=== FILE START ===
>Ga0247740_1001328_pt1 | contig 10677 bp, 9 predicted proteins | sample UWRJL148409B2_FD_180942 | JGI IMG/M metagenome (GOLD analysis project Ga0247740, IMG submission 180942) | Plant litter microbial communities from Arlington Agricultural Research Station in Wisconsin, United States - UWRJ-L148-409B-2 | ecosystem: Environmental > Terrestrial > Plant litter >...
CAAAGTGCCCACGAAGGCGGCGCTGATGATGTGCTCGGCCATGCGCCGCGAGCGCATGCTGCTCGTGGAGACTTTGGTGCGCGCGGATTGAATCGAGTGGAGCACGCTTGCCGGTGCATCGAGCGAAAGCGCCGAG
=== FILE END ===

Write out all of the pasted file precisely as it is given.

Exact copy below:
>Ga0247740_1001328_pt1 | contig 10677 bp, 9 predicted proteins | sample UWRJL148409B2_FD_180942 | JGI IMG/M metagenome (GOLD analysis project Ga0247740, IMG submission 180942) | Plant litter microbial communities from Arlington Agricultural Research Station in Wisconsin, United States - UWRJ-L148-409B-2 | ecosystem: Environmental > Terrestrial > Plant litter >...
CAAAGTGCCCACGAAGGCGGCGCTGATGATGTGCTCGGCCATGCGCCGCGAGCGCATGCTGCTCGTGGAGACTTTGGTGCGCGCGGATTGAATCGAGTGGAGCACGCTTGCCGGTGCATCGAGCGAAAGCGCCGAG